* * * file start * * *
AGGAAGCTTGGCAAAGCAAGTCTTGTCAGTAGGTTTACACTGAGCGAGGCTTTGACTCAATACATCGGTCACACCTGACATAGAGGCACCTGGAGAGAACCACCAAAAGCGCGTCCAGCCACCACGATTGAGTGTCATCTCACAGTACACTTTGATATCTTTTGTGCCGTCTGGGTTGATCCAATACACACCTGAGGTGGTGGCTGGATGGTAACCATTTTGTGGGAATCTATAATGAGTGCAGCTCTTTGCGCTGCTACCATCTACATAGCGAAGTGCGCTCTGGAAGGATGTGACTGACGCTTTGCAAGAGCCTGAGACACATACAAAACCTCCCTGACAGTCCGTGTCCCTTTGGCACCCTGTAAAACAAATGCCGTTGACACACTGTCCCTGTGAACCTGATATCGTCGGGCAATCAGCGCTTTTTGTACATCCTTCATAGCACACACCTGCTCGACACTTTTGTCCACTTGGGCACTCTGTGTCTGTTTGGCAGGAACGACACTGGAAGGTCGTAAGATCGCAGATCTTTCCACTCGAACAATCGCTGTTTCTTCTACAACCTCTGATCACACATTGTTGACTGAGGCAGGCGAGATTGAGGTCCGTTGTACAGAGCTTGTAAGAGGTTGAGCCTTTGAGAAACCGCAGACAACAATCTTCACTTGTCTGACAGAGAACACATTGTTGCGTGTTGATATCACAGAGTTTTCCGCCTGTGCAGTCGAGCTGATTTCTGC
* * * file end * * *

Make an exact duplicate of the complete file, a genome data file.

AGGAAGCTTGGCAAAGCAAGTCTTGTCAGTAGGTTTACACTGAGCGAGGCTTTGACTCAATACATCGGTCACACCTGACATAGAGGCACCTGGAGAGAACCACCAAAAGCGCGTCCAGCCACCACGATTGAGTGTCATCTCACAGTACACTTTGATATCTTTTGTGCCGTCTGGGTTGATCCAATACACACCTGAGGTGGTGGCTGGATGGTAACCATTTTGTGGGAATCTATAATGAGTGCAGCTCTTTGCGCTGCTACCATCTACATAGCGAAGTGCGCTCTGGAAGGATGTGACTGACGCTTTGCAAGAGCCTGAGACACATACAAAACCTCCCTGACAGTCCGTGTCCCTTTGGCACCCTGTAAAACAAATGCCGTTGACACACTGTCCCTGTGAACCTGATATCGTCGGGCAATCAGCGCTTTTTGTACATCCTTCATAGCACACACCTGCTCGACACTTTTGTCCACTTGGGCACTCTGTGTCTGTTTGGCAGGAACGACACTGGAAGGTCGTAAGATCGCAGATCTTTCCACTCGAACAATCGCTGTTTCTTCTACAACCTCTGATCACACATTGTTGACTGAGGCAGGCGAGATTGAGGTCCGTTGTACAGAGCTTGTAAGAGGTTGAGCCTTTGAGAAACCGCAGACAACAATCTTCACTTGTCTGACAGAGAACACATTGTTGCGTGTTGATATCACAGAGTTTTCCGCCTGTGCAGTCGAGCTGATTTCTGC